Imagine what the test of real time will do to our literature that is not worth preserving. Imagine what it will look like when our century and the last one have that huge neighborhood garage sale, the one where we sell off all our old Book of the Month Club selections at a nickel a box. What will we keep? What will be left over?

I want to argue that The Lord of the Rings will be among the keepers. And schoolchildren several centuries hence will then be able to imagine that the 20th century was a time of literary giants, all of them with a Christian worldview—when there was a Tolkien on every corner.

I have taught courses in Tolkien (and in Lewis), and whenever you do this the teacher has quite a daunting challenge. If I were to teach a course in George Herbert, or T. S. Eliot, or Shakespeare, I would get students enrolled in the class who were interested and engaged, of course. But with a class on Tolkien, you will invariably get one or more students who have the entire middle section of The Silmarillion memorized. “No, no. Beren and Lúthien went through the Gate after they had put that spell on Carcharoth.” The same disadvantage attends any who would write about Tolkien as well. And so I begin this modest discussion, suitably abashed.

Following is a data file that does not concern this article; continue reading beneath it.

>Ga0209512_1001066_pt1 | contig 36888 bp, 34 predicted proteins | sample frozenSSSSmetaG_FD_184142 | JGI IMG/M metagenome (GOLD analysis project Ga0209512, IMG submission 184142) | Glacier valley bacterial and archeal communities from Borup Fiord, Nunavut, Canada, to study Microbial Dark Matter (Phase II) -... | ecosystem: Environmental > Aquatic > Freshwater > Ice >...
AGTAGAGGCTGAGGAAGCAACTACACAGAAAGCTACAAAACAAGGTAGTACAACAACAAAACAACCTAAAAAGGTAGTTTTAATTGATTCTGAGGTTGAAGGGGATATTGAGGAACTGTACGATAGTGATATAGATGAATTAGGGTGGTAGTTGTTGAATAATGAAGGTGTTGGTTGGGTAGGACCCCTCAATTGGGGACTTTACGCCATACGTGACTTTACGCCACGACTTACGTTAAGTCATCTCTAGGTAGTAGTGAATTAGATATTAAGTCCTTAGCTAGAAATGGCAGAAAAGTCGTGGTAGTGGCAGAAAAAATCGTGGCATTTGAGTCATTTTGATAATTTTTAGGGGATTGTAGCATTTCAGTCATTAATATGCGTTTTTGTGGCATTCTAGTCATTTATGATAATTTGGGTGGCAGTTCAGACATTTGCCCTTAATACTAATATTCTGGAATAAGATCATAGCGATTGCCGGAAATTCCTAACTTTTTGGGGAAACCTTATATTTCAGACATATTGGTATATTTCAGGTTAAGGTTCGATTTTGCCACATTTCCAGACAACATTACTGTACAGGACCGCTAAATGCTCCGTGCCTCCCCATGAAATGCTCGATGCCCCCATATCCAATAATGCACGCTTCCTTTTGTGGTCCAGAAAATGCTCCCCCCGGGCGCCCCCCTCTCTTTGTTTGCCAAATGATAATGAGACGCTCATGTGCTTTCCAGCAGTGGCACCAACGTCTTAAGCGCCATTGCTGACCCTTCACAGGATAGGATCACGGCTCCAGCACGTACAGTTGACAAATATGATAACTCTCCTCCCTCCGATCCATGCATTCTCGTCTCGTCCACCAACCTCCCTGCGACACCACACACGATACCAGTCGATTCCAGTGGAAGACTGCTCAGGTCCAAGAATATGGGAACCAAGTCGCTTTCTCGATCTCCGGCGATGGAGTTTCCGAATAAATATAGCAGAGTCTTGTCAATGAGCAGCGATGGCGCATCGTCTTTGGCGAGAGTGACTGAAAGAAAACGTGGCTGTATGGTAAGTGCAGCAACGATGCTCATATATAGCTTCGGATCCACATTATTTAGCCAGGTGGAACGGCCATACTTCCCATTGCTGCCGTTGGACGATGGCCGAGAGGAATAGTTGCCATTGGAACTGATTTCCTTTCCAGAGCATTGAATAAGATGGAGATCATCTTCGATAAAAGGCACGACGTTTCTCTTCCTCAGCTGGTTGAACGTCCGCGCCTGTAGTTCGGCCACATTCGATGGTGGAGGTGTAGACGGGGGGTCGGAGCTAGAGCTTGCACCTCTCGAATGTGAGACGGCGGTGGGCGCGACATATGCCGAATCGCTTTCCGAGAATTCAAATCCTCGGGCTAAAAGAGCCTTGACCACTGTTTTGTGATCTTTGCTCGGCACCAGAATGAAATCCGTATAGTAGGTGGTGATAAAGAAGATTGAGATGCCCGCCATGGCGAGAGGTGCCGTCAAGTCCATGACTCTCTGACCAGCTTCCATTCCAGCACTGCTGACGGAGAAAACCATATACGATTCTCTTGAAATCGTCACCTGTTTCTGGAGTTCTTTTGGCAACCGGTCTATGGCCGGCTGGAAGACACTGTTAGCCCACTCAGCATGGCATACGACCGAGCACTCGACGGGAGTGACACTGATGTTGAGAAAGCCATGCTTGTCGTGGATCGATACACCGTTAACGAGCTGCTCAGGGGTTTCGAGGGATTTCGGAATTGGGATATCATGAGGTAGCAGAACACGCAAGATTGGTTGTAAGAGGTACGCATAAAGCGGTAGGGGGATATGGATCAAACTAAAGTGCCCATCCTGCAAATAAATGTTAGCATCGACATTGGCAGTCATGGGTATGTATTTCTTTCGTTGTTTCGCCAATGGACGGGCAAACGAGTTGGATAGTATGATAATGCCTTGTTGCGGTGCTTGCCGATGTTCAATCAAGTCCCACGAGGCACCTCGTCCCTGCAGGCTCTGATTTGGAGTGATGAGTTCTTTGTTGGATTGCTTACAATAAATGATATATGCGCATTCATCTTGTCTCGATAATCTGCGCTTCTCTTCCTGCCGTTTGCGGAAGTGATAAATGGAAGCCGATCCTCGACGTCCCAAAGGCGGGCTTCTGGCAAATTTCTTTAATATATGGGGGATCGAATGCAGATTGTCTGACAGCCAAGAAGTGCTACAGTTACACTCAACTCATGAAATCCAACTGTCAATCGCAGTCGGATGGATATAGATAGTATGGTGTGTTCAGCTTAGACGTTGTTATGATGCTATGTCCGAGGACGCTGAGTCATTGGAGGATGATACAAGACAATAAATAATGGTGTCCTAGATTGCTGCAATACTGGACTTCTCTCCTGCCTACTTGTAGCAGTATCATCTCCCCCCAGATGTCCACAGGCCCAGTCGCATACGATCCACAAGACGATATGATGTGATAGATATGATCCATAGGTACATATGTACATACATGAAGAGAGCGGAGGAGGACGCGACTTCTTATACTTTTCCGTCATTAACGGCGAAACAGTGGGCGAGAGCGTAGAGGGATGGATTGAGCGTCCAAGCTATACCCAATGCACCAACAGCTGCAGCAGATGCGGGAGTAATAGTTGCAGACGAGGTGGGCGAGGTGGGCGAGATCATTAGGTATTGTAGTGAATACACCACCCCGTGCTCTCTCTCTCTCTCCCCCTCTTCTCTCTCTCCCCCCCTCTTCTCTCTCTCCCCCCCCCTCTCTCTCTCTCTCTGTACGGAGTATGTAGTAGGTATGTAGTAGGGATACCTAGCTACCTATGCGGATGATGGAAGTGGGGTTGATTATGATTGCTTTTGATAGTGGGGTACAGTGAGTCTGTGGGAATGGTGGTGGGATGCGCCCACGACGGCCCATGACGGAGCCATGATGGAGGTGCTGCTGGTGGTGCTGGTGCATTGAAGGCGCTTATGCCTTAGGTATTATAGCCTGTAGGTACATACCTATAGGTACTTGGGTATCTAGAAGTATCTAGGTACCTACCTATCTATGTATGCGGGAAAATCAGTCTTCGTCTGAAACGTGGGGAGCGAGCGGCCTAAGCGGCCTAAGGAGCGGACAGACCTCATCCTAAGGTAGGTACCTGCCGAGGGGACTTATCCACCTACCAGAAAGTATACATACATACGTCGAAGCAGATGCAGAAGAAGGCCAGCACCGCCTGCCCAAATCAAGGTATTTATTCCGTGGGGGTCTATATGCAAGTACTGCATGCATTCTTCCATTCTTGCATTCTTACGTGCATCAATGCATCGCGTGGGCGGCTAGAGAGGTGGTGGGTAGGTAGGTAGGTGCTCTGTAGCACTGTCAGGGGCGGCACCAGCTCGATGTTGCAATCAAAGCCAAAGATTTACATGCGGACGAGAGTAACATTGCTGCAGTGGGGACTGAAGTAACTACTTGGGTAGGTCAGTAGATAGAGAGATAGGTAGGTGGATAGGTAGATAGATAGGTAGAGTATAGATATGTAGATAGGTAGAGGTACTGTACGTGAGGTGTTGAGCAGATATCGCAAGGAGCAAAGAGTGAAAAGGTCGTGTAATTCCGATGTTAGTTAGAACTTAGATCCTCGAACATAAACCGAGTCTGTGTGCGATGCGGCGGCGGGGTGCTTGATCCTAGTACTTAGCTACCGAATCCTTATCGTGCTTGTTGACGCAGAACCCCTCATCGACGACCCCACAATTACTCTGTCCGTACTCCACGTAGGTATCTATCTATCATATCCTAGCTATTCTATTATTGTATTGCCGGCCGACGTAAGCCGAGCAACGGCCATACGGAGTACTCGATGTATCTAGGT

Those who dismiss The Lord of the Rings as simply Harry Potter for grown-ups, or as a source of bumper sticker material for aging hippies to put on their Volvos (“Not all those who wander are lost”) have really missed the central prophetic vision of the books—a prophetic stance taken against modernity . . . or perhaps what we might want to call mordornity. This is the prophetic element that makes Tolkien’s vision a fundamentally Christian one. There are places where I prefer Lewis’s Protestant take to Tolkien’s Catholicism, obviously, but on this issue Tolkien reflects the ethical perspective of the entire Christian tradition. Just because you can do something doesn’t mean you should.

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